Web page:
DxO and their completely ridiculous licensing

I’m using Previously I used DxO Optics pro to adjust and correct some of my images. But because of their stupid licensing system I’ve been forced to use other solutions lately.

And my conclusion is that you probably don’t need DxO.

The licensing

I’m using several professional software packages. Adobe Lightroom, Photoshop, Final Cut Pro, iStopMotion Pro. Elgato Turbo HD, Apple Keynote etc. Pretty expensive and professional software.

I’m working on several different computers. But my main workstations are:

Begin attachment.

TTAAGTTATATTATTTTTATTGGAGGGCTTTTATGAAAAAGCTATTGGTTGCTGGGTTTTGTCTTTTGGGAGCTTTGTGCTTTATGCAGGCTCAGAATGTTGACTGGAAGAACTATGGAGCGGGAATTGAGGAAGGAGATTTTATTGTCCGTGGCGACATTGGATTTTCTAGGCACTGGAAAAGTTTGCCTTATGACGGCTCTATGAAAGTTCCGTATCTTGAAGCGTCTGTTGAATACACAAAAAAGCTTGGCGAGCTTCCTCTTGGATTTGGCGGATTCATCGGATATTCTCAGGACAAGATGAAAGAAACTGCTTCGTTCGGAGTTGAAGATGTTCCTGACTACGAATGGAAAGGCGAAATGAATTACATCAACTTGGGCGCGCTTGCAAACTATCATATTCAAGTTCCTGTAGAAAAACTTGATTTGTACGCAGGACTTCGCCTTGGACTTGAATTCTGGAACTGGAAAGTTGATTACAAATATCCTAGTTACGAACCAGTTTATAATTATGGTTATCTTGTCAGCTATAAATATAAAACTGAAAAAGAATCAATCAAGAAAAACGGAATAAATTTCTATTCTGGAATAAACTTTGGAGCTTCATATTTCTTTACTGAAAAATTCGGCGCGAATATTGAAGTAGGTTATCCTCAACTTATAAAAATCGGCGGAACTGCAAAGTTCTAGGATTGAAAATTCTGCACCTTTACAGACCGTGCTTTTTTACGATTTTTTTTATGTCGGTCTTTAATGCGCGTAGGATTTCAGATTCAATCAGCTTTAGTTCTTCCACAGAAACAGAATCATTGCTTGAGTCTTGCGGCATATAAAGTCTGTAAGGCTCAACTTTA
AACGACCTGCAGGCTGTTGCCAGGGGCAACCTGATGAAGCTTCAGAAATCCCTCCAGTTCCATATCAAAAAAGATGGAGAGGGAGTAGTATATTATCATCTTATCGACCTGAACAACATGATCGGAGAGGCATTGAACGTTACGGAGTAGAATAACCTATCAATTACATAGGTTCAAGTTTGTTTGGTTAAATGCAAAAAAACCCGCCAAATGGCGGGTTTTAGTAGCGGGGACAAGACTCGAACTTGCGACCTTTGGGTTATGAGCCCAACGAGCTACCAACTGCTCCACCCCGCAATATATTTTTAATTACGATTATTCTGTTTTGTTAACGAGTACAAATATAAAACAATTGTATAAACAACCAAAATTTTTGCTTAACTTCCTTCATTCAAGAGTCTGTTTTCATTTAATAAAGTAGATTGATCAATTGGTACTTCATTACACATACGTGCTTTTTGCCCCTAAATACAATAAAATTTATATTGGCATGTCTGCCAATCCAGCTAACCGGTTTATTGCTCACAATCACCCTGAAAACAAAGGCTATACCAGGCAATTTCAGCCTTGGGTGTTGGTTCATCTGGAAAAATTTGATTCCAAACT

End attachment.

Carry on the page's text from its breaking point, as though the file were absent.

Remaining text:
1. My MacBook Pro (on the road)
2. My 24″ iMac (at home)
3. My MacMini (for time consuming batch jobs)

I would guess that laptop + desktop machine is pretty usual. But because I’m working on huge amounts of large files I also use my MacMini from time to time. Simply because that’s the computer that is running 24/7.

And all my professional software is installed on all these computers. I use the same license key on all of them because I never use the computers at the same time.

But this won’t work for DxO. When you buy their 299 Euro Elite license you’re only allowed to install the software on two computers.

I’ve run into trouble several times because of this.

Here is one scenario: installed on iMac and MacBook pro. Then my MacBook pro died. I get a new machine and get a message that I’m not allowed to install on an extra computer. My two installs are already used.